It’s funny that I’m calling this Sausage and Tortelloni Soup when the motivation behind making it was all the vegetables that I packed into the pot. I was craving vegetables, but didn’t feel like salad, so I decided to whip up a big pot of veggi-licious soup. Last minute I decided to add some Italian sausage and pasta to make it a more filling meal, and what do you know, the add-ins became the star of the show. :P
Sausage and Tortelloni Soup
Alternatives to Tortelloni
I had originally intended to use orzo for the pasta, but found some really inexpensive tortelloni at Aldi and scooped that up instead. The cheese filled tortelloni made the soup quite filling and added a good amount of flavor and texture variety. If you can’t find affordable tortelloni, you can use just about any pasta shape. If using orzo like I had planned, I’d probably add about 1/2 cup. For larger pasta shapes, I’d probably use about 1/4 pound so that it doesn’t overtake the soup.
Make it Vegetarian:
If you want to skip the sausage and make this soup vegetarian, I’d suggest grabbing some Italian seasoning blend and adding a healthy does of that to make up for the herbs and spices that are in the sausage, which go a long way toward flavoring the entire pot. You may also want to add an extra tablespoon or so of olive oil for richness.
Sausage and Tortelloni Soup
- 1 Tbsp olive oil ($0.13)
- 1/2 lb. Italian sausage ($1.75)
- 1 yellow onion ($0.28)
- 2 cloves garlic ($0.16)
- 1/2 lb. carrots (about 3-4) ($0.45)
- 15 oz. can stewed tomatoes* ($0.49)
- 1/2 tsp dried basil ($0.05)
- 1/2 tsp dried oregano ($0.05)
- Freshly cracked pepper ($0.03)
- 3 cups vegetable broth ($0.39)
- 3 cups water ($0.0)
- 8 oz. cheese tortelloni ($1.49)
- 1/4 lb. fresh baby spinach ($.75)
- Add the olive oil and sausage to a large soup pot (if your sausage is in casings, squeeze it out of the casing). Sauté the sausage over medium heat, breaking it up into pieces as you stir, until it is browned and cooked through.
- While the sausage is cooking, dice the onion and mince the garlic. Add the onion and garlic to the pot and continue to sauté until the onions are soft and transparent.
- While the onions are sautéing, peel and slice the carrots. Add the carrots to the pot and sauté for just a few minutes more.
- Finally, add the stewed tomatoes (with all the juices from the can), basil, oregano, and some freshly cracked pepper. Use your spoon to break the tomatoes into smaller pieces.
- Add the vegetable broth and water to the pot. Place a lid on top, turn the heat up to high, and bring it up to a rolling boil. Once boiling, add the tortelloni, and continue to boil until the tortelloni is tender (about 8 minutes).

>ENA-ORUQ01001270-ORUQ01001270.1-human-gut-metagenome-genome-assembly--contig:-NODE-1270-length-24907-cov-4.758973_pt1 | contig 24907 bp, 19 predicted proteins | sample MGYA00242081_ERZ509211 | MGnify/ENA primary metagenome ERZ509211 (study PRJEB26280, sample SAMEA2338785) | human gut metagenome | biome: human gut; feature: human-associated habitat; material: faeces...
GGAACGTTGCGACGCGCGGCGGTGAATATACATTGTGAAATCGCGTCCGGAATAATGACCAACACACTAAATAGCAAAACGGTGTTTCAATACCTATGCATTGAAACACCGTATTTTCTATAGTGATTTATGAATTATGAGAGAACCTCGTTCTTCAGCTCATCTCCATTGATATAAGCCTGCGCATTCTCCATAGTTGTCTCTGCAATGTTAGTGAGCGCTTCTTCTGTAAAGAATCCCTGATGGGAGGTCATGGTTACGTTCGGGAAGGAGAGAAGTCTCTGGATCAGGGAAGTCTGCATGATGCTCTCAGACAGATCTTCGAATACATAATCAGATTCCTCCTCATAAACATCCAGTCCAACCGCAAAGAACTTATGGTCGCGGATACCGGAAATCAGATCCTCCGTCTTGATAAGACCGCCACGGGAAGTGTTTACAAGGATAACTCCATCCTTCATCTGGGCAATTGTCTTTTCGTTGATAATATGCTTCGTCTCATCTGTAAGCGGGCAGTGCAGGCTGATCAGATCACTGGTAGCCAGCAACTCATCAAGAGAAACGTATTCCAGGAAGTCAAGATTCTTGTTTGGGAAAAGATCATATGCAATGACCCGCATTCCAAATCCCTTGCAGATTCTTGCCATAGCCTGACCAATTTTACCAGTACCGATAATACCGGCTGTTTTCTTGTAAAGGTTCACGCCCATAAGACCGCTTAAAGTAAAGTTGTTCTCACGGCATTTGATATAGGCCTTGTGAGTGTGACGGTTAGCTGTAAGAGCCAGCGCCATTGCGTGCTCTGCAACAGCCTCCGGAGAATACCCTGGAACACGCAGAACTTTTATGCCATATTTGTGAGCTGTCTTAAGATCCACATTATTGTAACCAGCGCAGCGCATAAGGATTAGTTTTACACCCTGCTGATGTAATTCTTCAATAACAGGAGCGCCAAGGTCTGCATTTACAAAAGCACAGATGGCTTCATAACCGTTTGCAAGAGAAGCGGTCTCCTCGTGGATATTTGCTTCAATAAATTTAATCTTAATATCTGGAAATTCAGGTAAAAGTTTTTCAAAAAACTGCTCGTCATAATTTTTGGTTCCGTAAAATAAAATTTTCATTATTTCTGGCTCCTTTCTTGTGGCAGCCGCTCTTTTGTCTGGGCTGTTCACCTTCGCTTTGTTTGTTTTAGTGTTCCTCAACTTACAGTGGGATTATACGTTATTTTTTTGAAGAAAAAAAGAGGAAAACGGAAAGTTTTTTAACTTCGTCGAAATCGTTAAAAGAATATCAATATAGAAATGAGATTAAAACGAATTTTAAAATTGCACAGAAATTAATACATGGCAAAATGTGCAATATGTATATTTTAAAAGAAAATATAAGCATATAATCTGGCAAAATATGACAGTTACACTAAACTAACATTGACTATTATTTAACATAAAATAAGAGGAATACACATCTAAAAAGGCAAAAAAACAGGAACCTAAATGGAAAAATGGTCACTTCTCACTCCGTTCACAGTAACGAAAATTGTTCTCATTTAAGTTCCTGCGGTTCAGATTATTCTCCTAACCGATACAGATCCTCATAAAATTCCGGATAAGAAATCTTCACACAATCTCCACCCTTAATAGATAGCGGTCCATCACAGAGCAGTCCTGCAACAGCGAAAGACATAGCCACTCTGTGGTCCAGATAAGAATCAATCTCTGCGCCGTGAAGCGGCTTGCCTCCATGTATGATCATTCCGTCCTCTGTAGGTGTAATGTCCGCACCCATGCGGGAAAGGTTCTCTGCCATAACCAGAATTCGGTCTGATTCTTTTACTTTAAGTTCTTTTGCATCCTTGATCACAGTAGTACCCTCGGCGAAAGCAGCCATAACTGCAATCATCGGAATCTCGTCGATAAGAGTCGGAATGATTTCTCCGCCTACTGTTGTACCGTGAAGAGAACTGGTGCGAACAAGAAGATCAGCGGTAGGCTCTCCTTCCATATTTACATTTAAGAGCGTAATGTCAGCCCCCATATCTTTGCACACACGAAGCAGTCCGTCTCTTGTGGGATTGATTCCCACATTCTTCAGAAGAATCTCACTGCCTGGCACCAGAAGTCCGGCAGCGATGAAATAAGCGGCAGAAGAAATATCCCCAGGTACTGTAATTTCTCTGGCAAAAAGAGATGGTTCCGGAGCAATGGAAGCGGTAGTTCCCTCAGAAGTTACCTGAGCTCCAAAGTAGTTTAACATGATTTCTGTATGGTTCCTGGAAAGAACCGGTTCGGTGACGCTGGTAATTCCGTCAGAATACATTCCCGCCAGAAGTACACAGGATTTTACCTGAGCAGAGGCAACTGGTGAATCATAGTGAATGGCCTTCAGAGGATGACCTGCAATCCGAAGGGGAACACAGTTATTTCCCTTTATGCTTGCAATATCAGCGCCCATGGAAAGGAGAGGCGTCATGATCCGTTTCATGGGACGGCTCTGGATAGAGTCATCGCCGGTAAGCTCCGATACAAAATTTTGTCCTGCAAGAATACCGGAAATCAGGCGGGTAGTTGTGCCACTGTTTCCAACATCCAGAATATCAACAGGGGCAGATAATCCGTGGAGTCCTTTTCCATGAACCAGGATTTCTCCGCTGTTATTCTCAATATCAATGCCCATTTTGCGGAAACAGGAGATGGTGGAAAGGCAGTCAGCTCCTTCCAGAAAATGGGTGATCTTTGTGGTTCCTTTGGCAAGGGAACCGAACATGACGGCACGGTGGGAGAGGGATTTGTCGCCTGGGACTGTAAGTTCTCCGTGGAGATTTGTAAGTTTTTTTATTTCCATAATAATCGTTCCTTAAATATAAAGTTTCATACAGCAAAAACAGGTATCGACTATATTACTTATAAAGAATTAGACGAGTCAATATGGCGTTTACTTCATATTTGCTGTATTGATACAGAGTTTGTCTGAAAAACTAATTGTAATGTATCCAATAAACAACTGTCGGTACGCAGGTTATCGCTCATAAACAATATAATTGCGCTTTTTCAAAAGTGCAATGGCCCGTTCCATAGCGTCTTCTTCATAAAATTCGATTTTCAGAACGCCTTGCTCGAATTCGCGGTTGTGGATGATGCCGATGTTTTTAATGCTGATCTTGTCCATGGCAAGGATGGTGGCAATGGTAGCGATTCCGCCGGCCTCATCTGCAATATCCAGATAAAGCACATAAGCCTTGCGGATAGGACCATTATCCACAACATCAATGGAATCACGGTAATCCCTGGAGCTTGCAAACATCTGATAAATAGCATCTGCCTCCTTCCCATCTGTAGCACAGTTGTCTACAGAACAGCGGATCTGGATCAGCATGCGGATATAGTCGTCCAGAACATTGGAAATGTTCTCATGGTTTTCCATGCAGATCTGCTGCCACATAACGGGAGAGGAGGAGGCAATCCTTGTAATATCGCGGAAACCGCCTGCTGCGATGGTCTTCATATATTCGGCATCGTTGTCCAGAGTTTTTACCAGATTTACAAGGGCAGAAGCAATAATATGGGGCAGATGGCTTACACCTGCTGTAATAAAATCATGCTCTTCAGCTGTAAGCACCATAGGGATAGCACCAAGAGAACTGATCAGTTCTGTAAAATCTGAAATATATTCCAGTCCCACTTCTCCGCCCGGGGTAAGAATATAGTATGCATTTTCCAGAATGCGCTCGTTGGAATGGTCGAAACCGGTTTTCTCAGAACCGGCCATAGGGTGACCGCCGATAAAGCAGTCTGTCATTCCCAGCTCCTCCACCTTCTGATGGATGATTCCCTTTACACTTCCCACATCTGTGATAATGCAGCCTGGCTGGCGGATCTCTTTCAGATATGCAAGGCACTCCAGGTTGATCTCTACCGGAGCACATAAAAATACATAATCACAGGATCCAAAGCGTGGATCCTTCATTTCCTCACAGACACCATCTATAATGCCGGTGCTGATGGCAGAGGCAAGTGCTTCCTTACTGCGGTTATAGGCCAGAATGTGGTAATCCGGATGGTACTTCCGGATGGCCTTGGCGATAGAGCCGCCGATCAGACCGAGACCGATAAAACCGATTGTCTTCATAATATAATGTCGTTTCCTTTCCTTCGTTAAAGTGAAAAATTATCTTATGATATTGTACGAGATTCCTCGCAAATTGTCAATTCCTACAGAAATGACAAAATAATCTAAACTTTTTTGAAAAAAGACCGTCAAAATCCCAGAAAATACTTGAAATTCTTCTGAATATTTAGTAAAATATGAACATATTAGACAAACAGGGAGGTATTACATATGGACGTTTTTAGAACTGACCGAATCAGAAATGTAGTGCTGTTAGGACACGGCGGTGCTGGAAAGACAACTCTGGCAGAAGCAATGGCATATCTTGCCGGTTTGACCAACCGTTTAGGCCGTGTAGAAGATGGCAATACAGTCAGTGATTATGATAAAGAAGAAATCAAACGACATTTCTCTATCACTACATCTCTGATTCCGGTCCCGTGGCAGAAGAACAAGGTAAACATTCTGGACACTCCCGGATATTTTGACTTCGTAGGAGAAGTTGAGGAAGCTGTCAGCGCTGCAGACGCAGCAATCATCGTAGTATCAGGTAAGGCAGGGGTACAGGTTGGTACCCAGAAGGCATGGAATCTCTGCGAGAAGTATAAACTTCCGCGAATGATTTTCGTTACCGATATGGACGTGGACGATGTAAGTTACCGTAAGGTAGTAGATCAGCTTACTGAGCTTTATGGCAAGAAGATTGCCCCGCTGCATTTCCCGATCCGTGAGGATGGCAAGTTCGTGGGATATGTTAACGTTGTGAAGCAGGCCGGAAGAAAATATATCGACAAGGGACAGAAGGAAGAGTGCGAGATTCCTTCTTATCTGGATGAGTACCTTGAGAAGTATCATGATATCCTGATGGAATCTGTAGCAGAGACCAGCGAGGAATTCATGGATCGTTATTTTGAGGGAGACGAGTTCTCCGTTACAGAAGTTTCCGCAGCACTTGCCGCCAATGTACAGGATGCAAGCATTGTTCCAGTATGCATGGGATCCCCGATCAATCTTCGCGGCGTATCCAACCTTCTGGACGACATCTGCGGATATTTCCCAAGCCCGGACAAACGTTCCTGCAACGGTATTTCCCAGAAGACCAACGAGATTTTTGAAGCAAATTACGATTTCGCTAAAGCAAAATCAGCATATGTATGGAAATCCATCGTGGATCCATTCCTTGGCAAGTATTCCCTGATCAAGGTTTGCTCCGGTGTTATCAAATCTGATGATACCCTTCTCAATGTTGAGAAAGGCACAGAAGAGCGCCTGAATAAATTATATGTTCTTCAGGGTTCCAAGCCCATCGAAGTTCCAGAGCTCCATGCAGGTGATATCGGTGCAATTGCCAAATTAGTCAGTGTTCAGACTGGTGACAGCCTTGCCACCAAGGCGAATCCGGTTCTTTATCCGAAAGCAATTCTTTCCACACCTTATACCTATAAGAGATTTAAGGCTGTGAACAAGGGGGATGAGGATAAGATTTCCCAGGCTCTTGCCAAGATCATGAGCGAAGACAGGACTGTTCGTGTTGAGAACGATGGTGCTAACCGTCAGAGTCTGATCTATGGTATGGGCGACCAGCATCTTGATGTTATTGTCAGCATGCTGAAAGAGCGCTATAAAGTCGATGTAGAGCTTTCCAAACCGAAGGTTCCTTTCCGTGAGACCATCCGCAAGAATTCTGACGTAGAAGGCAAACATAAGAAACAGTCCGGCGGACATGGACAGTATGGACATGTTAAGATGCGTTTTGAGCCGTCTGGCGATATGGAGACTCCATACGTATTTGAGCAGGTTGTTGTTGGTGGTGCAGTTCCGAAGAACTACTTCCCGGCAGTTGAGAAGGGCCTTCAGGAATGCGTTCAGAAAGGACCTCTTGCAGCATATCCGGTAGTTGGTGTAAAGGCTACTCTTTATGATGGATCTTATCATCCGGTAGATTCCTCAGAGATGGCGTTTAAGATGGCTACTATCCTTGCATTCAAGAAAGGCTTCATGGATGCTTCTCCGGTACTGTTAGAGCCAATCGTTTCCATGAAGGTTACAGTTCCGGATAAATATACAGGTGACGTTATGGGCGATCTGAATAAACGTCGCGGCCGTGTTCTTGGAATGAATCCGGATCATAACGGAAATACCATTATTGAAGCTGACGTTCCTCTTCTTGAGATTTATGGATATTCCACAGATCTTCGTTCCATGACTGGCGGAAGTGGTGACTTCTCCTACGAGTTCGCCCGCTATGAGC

- Turn the heat off, add the spinach, and stir until the spinach has wilted. Taste the soup and add salt if needed (I did not add any, but it will depend on the salt content of the broth you use).
Nutritional values are estimates only. See our full nutrition disclosure here.
Step by Step Photos
I used about 1/2 lb. of Italian sausage for this soup and froze the rest. You can use mild, sweet, or hot Italian sausage. If you get sausage in the casing like I did, squeeze it out of the casing into the pot.
Add the sausage to a large soup pot along with 1 Tbsp olive oil and sauté over medium heat until the sausage is browned and cooked through.
While the sausage is browning, dice an onion and mince two cloves of garlic. Add them to the soup pot and continue to sauté until the onion are soft and transparent. While the onion and garlic are sautéing, peel and slice about 1/2 lb. carrots (3-4 carrots). Add them to the soup pot and continue to sauté for a few minutes more.
Add one 15oz. can of stewed tomatoes, with all their juices. Stewed tomatoes are cooked with herbs and spices and have a decidedly sweet flavor, which makes this soup’s broth super delicious. The tomato pieces tend to be large, so you’ll want to break them up with your spoon.
Add 1/2 tsp dried basil, 1/2 tsp dried oregano, and some freshly cracked pepper. You can see here how the tomatoes have been broken up into smaller pieces. The stewed tomatoes should be quite tender and you can just squash them with the spoon until they break up.
Add 3 cups vegetable broth and 3 cups water to the pot. Place a lid on top, turn the heat up to high, and bring it up to a boil.
This is the package of tortelloni I used. When looking for tortelloni at the store, you can usually find it a few places: dried tortelloni will be with past in the pasta aisle, fresh tortellini will be in the refrigerated section near cheeses, and often you can find frozen tortelloni near frozen bread and ravioli.
Drop the tortelloni into the boiling soup and boil until the tortelloni is tender. Note: Fresh tortelloni cooks very quickly compared to dried, so check the package for guidance.
Finally, turn the heat off and add 1/4 lb. fresh baby spinach and stir it into the hot soup until wilted. Taste the soup and add salt if needed. I had an 8oz. bag of fresh spinach and just estimated half of the bag.
And that’s it! A huge pot of super delish Sausage and Tortelloni Soup for under $10! You can definitely freeze the leftovers of this, too.